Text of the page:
Passing Data with Safe Args using Android Jetpack

Android Jetpack aims to make life easier by providing devs with several tools that help speed up development while encouraging best practices. The tools we're going to be focusing on today are the Navigation component and passing data with Safe Args.

Safe Args is a Gradle plugin that gives us type safety when navigating and passing data between destinations.

We will be exploring these concepts by creating a simple app that displays a list of users in a fragment that contains a RecyclerView and passing the selected User to our UserDetailsFragment.

App Demo

We'll start from scratch with a new AndroidX project with an Empty Activity.

New Android Project with Empty Activity Configuration

Let's start off by setting up our dependencies.

In your project build.gradle file, add the following:

... // dependencies {

def nav_version = "2.3.0"
classpath "androidx.navigation:navigation-safe-args-gradle-plugin:$nav_version"

... // dependencies closing }

In the module build.gradle file, we will need all of the following:

... // other plugins

apply plugin: "androidx.navigation.safeargs"

... // android {

This plugin will generate our NavArgs and NavDirections for us.

... // android {

compileOptions {
    sourceCompatibility JavaVersion.VERSION_1_8
    targetCompatibility JavaVersion.VERSION_1_8

kotlinOptions {
    jvmTarget = "1.8"

... // android closing }

Java 8 is a minimum requirement to work with safe args.

... // depedencies {

def nav_version = "2.3.0"
implementation "androidx.navigation:navigation-fragment-ktx:$nav_version"
implementation "androidx.navigation:navigation-ui-ktx:$nav_version"
implementation "androidx.navigation:navigation-dynamic-features-fragment:$nav_version"

... // dependencies closing }

We will keep our Android Jetpack Navigation depedency versions in sync by using a single variable for all three dependencies.

We should be able to build our project, get all of our dependencies into the project, and get to the juicy stuff now 🥩

Our app needs to show a list of users, then be able to open the details screen for the selected user. Let's make two fragments that represent both of those screens.

We'll start by creating the User object that we will be working with. (Right click project folder > New > Kotlin File/Class > Class)

import android.os.Parcelable

data class User(val id: Int, val name: String, val age: Int): Parcelable {
    val description: String
        get() = "$name is $age years old."

We are keeping our object very simple here by only giving a few properties like id, name, and age. We are also making it Parcelable so we can pass it between fragments.

Let's go ahead and add the fragment that will be responsible for showing our users (Right click project folder > New > Fragment > Fragment (List))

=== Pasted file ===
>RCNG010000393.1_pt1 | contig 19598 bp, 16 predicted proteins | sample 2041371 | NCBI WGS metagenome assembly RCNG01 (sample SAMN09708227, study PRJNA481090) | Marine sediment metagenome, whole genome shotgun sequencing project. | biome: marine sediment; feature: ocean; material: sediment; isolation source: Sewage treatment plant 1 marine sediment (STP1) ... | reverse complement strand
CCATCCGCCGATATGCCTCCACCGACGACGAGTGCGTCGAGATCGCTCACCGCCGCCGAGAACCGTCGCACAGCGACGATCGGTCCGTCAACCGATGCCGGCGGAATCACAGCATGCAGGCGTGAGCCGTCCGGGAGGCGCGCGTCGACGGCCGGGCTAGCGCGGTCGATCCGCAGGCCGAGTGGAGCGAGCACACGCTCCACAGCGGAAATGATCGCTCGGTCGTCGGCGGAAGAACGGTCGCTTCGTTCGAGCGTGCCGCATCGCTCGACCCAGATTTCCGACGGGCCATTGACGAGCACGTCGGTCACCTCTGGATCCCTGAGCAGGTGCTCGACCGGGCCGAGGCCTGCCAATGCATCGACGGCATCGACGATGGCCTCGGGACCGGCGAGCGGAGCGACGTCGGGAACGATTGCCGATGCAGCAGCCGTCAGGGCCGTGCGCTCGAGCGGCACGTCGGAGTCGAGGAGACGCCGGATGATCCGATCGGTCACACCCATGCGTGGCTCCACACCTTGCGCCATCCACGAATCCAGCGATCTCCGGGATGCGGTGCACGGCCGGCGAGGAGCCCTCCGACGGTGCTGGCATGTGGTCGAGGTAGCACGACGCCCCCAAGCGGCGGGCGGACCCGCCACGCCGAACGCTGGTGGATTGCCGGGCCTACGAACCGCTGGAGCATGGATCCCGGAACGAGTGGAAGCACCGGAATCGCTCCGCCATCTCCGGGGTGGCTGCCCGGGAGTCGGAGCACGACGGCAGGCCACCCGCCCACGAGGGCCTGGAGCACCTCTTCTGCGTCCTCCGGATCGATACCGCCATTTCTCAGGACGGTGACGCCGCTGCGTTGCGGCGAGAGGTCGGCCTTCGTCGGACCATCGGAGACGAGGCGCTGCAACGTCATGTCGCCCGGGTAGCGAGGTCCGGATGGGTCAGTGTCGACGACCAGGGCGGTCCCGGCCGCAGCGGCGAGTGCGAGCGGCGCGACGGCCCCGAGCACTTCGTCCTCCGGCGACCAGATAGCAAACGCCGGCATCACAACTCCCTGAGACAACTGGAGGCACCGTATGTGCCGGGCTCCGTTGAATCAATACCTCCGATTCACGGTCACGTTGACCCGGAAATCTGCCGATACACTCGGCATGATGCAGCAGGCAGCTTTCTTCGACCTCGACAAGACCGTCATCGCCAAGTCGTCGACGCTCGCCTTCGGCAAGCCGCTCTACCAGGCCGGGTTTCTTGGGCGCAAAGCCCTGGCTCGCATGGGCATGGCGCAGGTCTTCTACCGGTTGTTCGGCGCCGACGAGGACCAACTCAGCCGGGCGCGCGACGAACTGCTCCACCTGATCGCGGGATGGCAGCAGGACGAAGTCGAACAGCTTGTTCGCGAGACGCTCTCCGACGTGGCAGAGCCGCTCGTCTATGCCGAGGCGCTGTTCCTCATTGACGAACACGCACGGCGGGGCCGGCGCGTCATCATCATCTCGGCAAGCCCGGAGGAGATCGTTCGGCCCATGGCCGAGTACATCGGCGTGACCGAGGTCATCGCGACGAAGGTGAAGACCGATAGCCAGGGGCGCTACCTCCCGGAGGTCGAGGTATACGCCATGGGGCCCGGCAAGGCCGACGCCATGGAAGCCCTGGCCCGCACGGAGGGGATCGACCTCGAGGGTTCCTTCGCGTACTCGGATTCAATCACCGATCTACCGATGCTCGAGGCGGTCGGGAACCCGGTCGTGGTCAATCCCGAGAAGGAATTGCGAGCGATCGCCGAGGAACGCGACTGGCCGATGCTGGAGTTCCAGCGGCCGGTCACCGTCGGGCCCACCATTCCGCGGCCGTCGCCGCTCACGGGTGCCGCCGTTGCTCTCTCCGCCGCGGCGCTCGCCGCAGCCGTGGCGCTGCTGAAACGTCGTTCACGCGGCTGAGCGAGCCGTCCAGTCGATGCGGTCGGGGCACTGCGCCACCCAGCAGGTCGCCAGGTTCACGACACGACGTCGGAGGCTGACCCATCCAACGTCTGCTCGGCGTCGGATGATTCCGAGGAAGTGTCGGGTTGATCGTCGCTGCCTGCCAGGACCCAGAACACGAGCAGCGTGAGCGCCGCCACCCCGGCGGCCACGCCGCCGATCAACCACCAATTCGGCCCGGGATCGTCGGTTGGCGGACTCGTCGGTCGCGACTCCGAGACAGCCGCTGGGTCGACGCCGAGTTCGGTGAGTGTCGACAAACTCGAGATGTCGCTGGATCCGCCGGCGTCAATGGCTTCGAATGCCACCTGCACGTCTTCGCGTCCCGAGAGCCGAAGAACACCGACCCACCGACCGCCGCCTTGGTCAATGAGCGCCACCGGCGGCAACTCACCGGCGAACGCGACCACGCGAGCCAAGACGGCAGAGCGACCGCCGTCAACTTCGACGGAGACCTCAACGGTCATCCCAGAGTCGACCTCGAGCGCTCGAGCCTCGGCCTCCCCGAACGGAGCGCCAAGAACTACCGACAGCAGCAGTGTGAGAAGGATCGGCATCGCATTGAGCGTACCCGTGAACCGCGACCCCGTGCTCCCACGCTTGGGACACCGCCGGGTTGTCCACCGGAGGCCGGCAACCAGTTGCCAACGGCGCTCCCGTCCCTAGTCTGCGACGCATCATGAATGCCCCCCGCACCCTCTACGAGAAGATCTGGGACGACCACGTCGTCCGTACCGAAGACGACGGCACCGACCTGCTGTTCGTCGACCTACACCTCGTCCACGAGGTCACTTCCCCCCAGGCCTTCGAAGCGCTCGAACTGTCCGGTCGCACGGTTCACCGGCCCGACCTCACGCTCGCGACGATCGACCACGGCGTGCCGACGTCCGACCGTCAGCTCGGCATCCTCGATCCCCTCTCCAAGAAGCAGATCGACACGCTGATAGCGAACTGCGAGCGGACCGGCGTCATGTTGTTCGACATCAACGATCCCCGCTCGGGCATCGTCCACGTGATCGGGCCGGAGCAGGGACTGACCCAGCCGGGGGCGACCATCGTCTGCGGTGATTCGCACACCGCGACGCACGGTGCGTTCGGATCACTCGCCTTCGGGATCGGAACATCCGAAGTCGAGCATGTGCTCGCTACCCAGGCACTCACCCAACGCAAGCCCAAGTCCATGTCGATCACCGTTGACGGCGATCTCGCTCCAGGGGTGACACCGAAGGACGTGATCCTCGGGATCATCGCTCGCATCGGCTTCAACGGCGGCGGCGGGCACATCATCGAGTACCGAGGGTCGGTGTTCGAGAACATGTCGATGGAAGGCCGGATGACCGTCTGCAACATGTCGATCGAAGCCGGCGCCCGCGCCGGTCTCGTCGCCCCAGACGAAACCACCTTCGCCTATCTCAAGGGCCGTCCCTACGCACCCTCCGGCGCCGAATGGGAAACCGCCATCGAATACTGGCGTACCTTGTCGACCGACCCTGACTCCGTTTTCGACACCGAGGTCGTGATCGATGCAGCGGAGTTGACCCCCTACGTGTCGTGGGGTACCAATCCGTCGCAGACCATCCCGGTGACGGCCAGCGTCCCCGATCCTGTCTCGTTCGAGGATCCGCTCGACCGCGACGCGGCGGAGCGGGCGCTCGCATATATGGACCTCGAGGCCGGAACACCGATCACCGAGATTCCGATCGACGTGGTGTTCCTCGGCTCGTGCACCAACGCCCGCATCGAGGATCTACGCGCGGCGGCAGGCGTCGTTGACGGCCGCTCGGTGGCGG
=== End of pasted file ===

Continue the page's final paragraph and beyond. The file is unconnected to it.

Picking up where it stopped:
Users Fragment Configuration

I'll configure the component with names that make sense for my project, in this case the names/objects will revolve around our User object.

Going through this process will generate a lot of the boilerplate code for us. We should now have the following files in our project: UsersFragment, UsersRecyclerViewAdapter, fragment_users.xml, and fragment_users_list.xml.

We can get rid of a lot of the unnecessary code in our UsersFragment and use our own dummy data by replacing it with this:

class UsersFragment : Fragment() {

    private val users = listOf<User>(
        User(1, "Kyle", 29),
        User(2, "Adri", 36),
        User(3, "Andy", 14),
        User(4, "Xayxay", 3),
        User(5, "Mya", 1)
    override fun onCreateView(
        inflater: LayoutInflater, container: ViewGroup?,
        savedInstanceState: Bundle?
    ): View? {
        val view = inflater.inflate(R.layout.fragment_users_list, container, false)

        if (view is RecyclerView) {
            with(view) {
                layoutManager = LinearLayoutManager(context)
                adapter = UsersRecyclerViewAdapter(users)
        return view

Since UsersRecyclerViewAdapter is expecting the dummy object that was autogenerated, we will get an error for trying to pass in a list of User objects. Let's fix that.

class UsersRecyclerViewAdapter(
    private val users: List<User>
) : RecyclerView.Adapter<UsersRecyclerViewAdapter.ViewHolder>() {

    override fun onCreateViewHolder(parent: ViewGroup, viewType: Int): ViewHolder {
        val view = LayoutInflater.from(parent.context)
            .inflate(R.layout.fragment_users, parent, false)
        return ViewHolder(view)

    override fun onBindViewHolder(holder: ViewHolder, position: Int) {
        val user = users[position]
        holder.idView.text =
        holder.contentView.text =

    override fun getItemCount(): Int = users.size

    inner class ViewHolder(view: View) : RecyclerView.ViewHolder(view) {
        val idView: TextView = view.findViewById(
        val contentView: TextView = view.findViewById(

        override fun toString(): String {
            return super.toString() + " '" + contentView.text + "'"

The only changes here were changing the values property to users and the type to User as well. We also made sure the we are binding relevant data to the ViewHolder in the onBindViewHolder method.

Now that our UsersFragment is properly configured, let's setup a new UserDetailsFragment (Right click project folder > New > Fragment > Fragment (Blank))